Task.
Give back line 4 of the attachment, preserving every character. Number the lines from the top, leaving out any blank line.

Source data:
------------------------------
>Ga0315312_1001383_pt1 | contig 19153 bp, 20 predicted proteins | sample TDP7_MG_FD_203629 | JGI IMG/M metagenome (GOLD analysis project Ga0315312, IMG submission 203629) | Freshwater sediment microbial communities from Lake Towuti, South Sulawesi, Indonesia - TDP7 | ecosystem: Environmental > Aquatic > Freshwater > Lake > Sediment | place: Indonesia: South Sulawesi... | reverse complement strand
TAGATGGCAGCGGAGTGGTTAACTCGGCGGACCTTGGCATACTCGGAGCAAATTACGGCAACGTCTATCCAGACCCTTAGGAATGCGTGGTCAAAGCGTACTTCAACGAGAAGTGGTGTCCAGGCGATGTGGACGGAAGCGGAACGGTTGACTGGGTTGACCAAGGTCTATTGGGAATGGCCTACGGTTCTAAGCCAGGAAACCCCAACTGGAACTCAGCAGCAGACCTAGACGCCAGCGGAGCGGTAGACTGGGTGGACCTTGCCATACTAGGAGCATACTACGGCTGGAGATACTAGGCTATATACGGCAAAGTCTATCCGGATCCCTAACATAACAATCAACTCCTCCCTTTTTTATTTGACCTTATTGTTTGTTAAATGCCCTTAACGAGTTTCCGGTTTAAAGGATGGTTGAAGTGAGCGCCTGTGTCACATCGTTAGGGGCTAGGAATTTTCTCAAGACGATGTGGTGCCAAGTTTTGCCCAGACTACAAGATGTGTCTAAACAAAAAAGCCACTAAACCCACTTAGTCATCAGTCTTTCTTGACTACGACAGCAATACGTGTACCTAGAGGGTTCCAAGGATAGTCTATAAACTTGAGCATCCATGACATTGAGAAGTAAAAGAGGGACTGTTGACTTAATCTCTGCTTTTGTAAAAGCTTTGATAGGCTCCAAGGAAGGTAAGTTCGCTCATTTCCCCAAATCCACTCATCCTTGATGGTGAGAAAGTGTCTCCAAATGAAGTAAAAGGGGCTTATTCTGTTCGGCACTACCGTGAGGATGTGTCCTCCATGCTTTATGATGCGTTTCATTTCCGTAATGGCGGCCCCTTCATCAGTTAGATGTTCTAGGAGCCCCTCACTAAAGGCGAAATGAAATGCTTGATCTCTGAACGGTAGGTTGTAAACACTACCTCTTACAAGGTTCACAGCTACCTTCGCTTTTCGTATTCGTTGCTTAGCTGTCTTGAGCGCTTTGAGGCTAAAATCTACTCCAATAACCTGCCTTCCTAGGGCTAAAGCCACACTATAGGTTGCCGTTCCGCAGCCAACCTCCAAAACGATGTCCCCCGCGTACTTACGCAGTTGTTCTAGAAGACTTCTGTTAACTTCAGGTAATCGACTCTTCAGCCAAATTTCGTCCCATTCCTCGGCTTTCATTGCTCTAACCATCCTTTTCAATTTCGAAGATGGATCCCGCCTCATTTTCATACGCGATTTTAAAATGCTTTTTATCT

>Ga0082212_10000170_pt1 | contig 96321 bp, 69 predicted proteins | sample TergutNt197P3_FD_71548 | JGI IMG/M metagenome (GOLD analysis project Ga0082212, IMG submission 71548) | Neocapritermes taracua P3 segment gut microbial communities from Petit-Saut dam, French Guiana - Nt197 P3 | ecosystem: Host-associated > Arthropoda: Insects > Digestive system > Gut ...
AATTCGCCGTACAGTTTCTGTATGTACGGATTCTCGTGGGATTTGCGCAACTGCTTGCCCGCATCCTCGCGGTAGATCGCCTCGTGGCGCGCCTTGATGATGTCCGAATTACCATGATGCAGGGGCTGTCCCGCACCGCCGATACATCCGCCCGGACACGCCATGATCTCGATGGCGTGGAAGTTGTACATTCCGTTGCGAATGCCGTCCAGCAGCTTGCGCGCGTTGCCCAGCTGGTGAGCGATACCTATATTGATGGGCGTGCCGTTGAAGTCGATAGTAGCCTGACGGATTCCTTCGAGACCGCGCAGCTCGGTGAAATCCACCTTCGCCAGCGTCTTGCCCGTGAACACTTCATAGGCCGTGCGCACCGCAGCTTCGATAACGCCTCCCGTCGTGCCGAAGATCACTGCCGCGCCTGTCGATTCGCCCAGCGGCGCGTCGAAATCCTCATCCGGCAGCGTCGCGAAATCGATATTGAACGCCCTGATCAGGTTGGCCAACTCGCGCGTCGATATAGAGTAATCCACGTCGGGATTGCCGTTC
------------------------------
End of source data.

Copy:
AATTCGCCGTACAGTTTCTGTATGTACGGATTCTCGTGGGATTTGCGCAACTGCTTGCCCGCATCCTCGCGGTAGATCGCCTCGTGGCGCGCCTTGATGATGTCCGAATTACCATGATGCAGGGGCTGTCCCGCACCGCCGATACATCCGCCCGGACACGCCATGATCTCGATGGCGTGGAAGTTGTACATTCCGTTGCGAATGCCGTCCAGCAGCTTGCGCGCGTTGCCCAGCTGGTGAGCGATACCTATATTGATGGGCGTGCCGTTGAAGTCGATAGTAGCCTGACGGATTCCTTCGAGACCGCGCAGCTCGGTGAAATCCACCTTCGCCAGCGTCTTGCCCGTGAACACTTCATAGGCCGTGCGCACCGCAGCTTCGATAACGCCTCCCGTCGTGCCGAAGATCACTGCCGCGCCTGTCGATTCGCCCAGCGGCGCGTCGAAATCCTCATCCGGCAGCGTCGCGAAATCGATATTGAACGCCCTGATCAGGTTGGCCAACTCGCGCGTCGATATAGAGTAATCCACGTCGGGATTGCCGTTC